It's one thing for a president to shorten someone's prison sentence. It's another thing entirely to take them out to lunch.

On March 30, 2016, President Obama granted early prison releases to 61 individuals who were serving time for nonviolent drug-related crimes. Over the course of his presidency, he's issued 248 such commutations (sentence reductions) — more than the previous six presidents combined, according to the White House.

But this time, he decided to surprise a group of formerly incarcerated individuals — some of whom had just been released from prison that day, others who had been released in years prior under Presidents Clinton and Bush — at a White House meet-and-greet. "Turns out I've got an opening in my schedule," he told them. "So let's have some lunch."

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Courtesy of Tiffany Obi
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With the COVID-19 pandemic upending her community, Brooklyn-based singer Tiffany Obi turned to healing those who had lost loved ones the way she knew best — through music.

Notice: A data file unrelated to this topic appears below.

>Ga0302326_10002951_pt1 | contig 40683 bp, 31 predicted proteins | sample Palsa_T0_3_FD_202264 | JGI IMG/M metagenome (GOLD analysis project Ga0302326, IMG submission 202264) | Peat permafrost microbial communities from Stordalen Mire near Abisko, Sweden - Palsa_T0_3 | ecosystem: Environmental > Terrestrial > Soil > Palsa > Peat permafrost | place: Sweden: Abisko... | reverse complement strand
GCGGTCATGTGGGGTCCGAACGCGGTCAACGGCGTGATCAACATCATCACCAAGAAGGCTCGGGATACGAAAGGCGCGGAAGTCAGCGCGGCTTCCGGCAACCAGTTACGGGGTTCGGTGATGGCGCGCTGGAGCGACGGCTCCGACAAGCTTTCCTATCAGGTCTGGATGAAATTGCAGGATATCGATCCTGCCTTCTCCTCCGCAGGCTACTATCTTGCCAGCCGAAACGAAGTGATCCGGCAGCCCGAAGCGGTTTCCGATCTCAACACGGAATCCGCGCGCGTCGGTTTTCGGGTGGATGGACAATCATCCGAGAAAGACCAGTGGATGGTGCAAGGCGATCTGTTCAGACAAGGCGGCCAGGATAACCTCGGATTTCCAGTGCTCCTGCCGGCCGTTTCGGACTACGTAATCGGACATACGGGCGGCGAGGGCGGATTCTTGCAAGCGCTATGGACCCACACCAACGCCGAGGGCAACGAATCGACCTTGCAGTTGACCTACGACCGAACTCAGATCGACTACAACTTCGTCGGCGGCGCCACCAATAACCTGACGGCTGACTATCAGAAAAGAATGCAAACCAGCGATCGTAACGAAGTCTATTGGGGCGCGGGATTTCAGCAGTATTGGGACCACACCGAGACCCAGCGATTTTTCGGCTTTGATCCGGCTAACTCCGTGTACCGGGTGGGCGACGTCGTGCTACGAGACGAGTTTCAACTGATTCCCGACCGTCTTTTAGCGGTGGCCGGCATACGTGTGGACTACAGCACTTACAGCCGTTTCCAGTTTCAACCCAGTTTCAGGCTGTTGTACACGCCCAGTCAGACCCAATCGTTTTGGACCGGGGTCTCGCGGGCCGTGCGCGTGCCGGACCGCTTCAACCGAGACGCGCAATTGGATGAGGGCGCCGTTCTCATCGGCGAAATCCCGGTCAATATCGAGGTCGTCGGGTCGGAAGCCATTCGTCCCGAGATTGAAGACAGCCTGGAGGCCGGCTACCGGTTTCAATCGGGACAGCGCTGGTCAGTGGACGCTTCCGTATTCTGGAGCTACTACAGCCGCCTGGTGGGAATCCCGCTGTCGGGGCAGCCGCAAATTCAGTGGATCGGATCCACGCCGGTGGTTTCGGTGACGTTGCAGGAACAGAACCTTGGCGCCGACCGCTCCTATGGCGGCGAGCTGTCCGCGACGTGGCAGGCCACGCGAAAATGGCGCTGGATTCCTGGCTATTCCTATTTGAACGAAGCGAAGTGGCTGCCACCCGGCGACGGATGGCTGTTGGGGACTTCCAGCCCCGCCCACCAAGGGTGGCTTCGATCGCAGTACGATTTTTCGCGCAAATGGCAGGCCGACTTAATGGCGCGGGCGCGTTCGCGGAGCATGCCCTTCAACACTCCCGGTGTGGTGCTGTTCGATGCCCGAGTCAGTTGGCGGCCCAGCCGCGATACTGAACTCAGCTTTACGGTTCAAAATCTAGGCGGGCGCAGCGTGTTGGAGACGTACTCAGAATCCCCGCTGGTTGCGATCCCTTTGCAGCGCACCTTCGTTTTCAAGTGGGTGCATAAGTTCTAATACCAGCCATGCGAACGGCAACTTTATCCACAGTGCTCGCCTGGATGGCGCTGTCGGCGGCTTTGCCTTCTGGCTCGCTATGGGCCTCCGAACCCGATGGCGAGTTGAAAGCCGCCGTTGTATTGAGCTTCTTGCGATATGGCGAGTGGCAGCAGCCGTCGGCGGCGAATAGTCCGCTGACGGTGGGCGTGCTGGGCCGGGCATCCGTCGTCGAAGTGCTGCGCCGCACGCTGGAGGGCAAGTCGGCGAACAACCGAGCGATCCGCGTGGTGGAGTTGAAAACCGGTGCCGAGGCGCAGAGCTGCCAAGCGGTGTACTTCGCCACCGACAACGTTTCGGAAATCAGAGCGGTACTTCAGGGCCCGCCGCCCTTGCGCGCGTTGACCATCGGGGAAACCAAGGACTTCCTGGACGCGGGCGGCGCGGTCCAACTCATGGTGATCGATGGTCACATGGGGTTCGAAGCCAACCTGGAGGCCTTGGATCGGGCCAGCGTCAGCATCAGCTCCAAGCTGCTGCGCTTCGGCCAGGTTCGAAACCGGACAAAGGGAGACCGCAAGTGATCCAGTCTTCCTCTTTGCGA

Obi quickly ran into one glaring issue as she began performing solo at memorials. Many of the venues where she performed didn't have the proper equipment for her to play a recorded song to accompany her singing. Often called on to perform the day before a service, Obi couldn't find any pianists to play with her on such short notice.

As she looked at the empty piano at a recent performance, Obi's had a revelation.

"Music just makes everything better," Obi said. "If there was an app to bring musicians together on short notice, we could bring so much joy to the people at those memorials."

Using the coding skills she gained at Pursuit — a rigorous, four-year intensive program that trains adults from underserved backgrounds and no prior experience in programming — Obi turned this market gap into the very first app she created.

She worked alongside four other Pursuit Fellows to build In Tune, an app that connects musicians in close proximity to foster opportunities for collaboration.

When she learned about and applied to Pursuit, Obi was eager to be a part of Pursuit's vision to empower their Fellows to build successful careers in tech. Pursuit's Fellows are representative of the community they want to build: 50% women, 70% Black or Latinx, 40% immigrant, 60% non-Bachelor's degree holders, and more than 50% are public assistance recipients.

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